Request a National Academy of Sciences Review of
Wildlife Brucellosis in the Greater Yellowstone Area
Sue Masica, National Park Services, Intermountain Regional Director
Please Request the National Academy of Sciences conduct a scientific
review of Wildlife Brucellosis in the Greater Yellowstone Area.
The issue of brucellosis in the Greater
Yellowstone Area States, has severe implications for our livestock
industries, as well as our treasured public wild bison and elk.
We recognize that our elected officials in Washington D. C., the
Greater Yellowstone Area States of Montana, Wyoming and Idaho, in
addition to various agencies within the U.S. Departments of Interior
and Agriculture, share a need for responsible, peer reviewed science
to base their wildlife management decisions on.
"The National Academy of Sciences
charter commits the Academy to provide scientific advice to the
government 'whenever called upon' by any government department."
To ensure that science, not politics and special interests, drive
the public discussion and foundation of brucellosis disease management
policy in the Greater Yellowstone Area wildlife, we are humbly writing
to request that you call upon the National Academy of Sciences to
conduct a thorough scientific review of brucellosis disease management,
concerning wildlife (predominately elk and bison), in the Greater
Historically, a number of policies involving
brucellosis management have not been rooted in responsible science,
rather assumptions. For years, the Federal Animal and Plant Health
Inspection Service has been promoting an agenda of brucellosis eradication
from the Greater Yellowstone Area, a position which is not socially,
humanly, economically and scientifically supported. As a result,
by their own statements, millions of federal taxpayer dollars (other
sources cite billions) have been spent, targeting Yellowstone National
Park bison, on an assumption that the wild bison were the major
vector of brucellosis transmission, which actually resides with
the elk. Now that the special interest groups and agencies responding
to the APHIS brucellosis eradication in wildlife agenda are aware
it is the elk genotype, which is a small transmission risk threat
to cattle, that machinery is now turning it's sights to the elk
Science, not politics, needs to address
the following questions:
1. What is the actual zoonotic transmission
risk of Brucella abortus to humans from brucellosis exposed wildlife?(accounting
for the fact that many involved with livestock and wildlife vaccines
are the major source of accidental Brucella abortus infections in
2. What is the actual transmission risk to livestock from brucellosis
exposed wild bison or wild elk in the Greater Yellowstone Area?
3. What is the environmental impact of the APHIS agenda of eradication
of brucellosis in the wildlife, on the GYA states, to the habitat,
as well as the genetics of the bison and elk populations?
4. Additionally, are the goals and practices of agriculture livestock
management compatible with the goals and evolving practices of the
conservation sciences that protect and promote ecological integrity
of the GYA states for future generations?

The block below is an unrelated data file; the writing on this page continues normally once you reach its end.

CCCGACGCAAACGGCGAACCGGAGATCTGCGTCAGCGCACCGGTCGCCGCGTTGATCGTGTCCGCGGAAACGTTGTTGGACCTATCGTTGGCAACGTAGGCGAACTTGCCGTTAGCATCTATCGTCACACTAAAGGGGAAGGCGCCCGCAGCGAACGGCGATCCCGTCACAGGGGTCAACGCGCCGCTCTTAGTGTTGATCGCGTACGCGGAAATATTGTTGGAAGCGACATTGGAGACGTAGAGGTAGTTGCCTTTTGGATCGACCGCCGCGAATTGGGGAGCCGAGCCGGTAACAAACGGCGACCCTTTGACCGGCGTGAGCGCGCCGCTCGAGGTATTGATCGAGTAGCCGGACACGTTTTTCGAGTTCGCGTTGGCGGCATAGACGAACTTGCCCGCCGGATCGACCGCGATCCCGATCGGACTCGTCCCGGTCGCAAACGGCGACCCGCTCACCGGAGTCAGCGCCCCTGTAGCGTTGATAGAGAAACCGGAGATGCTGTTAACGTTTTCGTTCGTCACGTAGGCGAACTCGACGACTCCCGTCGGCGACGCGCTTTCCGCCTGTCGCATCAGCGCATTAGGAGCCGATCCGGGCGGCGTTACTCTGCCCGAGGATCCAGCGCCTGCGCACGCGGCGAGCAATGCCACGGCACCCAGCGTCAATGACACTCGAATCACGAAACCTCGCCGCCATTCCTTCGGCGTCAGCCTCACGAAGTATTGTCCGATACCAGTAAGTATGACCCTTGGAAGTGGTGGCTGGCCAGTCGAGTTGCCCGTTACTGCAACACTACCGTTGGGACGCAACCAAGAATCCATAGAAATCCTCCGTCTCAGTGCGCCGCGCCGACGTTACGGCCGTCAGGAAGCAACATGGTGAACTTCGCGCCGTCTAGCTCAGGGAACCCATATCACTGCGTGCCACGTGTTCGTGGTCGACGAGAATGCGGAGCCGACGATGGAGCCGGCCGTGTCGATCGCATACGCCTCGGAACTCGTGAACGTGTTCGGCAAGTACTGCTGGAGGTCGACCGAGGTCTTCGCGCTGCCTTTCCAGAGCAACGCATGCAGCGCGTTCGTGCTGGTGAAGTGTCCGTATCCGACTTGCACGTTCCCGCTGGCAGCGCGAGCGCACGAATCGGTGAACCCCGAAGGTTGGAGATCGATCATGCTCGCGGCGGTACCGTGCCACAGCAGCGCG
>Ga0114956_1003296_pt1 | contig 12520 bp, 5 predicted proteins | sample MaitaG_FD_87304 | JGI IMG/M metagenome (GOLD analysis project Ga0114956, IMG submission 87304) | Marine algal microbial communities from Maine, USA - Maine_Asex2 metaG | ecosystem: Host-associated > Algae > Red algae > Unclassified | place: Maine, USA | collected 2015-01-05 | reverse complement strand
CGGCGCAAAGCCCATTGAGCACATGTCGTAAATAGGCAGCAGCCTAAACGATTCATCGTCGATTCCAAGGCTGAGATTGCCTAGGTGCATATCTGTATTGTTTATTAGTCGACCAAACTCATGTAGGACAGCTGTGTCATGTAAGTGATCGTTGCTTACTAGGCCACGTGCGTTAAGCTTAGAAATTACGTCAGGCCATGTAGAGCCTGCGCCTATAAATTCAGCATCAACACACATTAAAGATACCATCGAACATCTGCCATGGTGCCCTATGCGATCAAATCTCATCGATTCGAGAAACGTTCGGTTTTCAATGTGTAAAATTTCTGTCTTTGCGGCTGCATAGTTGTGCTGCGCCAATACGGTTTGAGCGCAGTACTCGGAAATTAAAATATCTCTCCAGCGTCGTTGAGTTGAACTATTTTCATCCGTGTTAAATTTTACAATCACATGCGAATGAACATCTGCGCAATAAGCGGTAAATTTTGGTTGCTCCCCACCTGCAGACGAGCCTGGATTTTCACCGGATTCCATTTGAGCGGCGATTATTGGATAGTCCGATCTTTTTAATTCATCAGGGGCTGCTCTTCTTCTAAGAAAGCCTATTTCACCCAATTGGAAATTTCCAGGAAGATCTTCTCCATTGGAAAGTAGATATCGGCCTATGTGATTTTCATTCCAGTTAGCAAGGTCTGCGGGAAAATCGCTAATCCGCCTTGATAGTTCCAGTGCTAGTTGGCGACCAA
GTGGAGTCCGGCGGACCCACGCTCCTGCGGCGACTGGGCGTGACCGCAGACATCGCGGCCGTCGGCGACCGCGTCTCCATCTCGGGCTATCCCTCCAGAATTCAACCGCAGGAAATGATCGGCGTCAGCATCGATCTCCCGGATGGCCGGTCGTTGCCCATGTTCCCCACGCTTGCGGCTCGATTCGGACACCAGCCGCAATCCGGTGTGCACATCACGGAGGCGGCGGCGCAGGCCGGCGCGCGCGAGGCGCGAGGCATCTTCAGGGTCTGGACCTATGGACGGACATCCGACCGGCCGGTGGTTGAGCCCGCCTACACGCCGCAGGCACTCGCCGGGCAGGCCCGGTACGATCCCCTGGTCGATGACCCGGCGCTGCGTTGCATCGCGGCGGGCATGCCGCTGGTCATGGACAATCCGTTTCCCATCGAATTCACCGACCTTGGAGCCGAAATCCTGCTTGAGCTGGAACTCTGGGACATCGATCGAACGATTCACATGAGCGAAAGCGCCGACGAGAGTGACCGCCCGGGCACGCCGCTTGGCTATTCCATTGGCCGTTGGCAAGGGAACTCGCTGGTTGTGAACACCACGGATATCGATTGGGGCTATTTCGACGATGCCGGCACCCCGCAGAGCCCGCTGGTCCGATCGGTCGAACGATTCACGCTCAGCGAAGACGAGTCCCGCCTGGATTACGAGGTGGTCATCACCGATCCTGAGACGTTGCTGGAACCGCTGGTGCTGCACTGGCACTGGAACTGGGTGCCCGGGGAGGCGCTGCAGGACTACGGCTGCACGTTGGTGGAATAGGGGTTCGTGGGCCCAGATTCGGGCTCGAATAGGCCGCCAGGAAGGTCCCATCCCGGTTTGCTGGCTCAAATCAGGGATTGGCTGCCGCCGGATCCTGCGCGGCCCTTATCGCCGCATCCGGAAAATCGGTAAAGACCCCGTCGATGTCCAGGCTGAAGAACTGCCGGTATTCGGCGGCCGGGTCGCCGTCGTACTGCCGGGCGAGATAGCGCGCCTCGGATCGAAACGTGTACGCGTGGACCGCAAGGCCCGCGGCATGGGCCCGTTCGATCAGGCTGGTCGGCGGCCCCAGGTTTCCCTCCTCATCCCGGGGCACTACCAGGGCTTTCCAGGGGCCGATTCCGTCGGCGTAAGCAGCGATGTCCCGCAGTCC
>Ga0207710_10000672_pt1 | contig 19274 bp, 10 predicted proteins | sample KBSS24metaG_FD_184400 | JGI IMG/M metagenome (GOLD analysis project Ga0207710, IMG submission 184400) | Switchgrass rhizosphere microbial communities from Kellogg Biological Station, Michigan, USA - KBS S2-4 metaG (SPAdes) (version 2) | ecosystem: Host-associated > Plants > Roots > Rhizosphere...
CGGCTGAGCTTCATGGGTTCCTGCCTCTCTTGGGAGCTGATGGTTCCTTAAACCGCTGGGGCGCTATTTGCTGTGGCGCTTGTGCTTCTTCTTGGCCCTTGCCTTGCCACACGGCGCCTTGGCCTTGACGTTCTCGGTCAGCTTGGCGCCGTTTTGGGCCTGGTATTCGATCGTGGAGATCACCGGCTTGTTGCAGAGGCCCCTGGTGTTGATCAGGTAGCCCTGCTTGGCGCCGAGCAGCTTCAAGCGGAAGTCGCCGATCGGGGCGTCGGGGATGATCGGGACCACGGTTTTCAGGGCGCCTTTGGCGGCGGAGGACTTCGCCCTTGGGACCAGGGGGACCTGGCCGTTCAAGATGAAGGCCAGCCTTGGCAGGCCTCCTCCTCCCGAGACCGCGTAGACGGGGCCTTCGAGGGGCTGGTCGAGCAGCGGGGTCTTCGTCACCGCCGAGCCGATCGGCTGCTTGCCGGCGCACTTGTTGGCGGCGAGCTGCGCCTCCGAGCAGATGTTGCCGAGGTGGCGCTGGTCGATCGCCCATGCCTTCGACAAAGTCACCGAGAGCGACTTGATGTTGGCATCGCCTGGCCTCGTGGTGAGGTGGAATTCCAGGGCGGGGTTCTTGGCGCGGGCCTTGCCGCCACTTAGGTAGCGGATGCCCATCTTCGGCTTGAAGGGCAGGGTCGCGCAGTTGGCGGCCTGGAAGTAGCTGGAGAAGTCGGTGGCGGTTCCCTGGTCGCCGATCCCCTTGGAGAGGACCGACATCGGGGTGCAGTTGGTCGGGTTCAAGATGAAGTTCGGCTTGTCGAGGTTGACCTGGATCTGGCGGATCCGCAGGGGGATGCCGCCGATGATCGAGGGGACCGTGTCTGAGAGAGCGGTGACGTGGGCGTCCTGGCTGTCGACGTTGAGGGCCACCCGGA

5. Finally, what are the economics of the livestock management model
for brucellosis eradication, within the wildlife populations of
the GYA states??
Here is some background prompting this
Eradication involves capture test and slaughter of wildlife simply
showing antibodies to exposure, which can also represent natural
and acquired immunities, not only infection/infectious.
The science being produced today reports
that the transmission risk from wild YNP bison to cattle is 0.0-0.3%,
elk representing 99.7%-100% of the risk. No documented case of wild
bison to cattle transmission has ever occurred in the wild. The
genetics show that the Brucella abortus of wild bison differs from
that of elk and cattle, which is almost identical, which affects
species transmission. "Our results indicate that elk and cattle
isolates are virtually identical genetically, differing by only
one to two mutational steps. On the contrary, bison B. abortus differed
from cattle and elk by 12-20 mutational steps."- DNA Genotyping
Suggests that Recent Brucellosis Outbreaks in the Greater Yellowstone
Area Originated from Elk, 2009. Molecular Epidemiology of Brucella
abortus Isolates from Cattle, Elk, and Bison in the United States,
1998 to 2011, 2012.
Of the 99.7%-100% of the risk that elk
pose, that risk is 0.00024% chance that any one Montana cattle will
become infected from elk. Percentages that can be reduced by recommended
mitigation methods such as later cattle turn out dates on public
lands, running only spade heifers and steers on public lands, transmission
risk methods of stack fencing, etc. Not all cases of brucellosis
infections in cattle, since 2008, in the GYA states have been from
elk, some have been cattle vaccine blooms and cattle infections.
Science, not politics should be managing
our wildlife, so I ask you to please request a thorough scientific
review by the National Academy of Sciences.
Public citizens of the United States,
are owed nothing less, in the stewardship, policies and management
of our public trust resources, on behalf of this generation and
future generations, than the knowledge and ethical principles of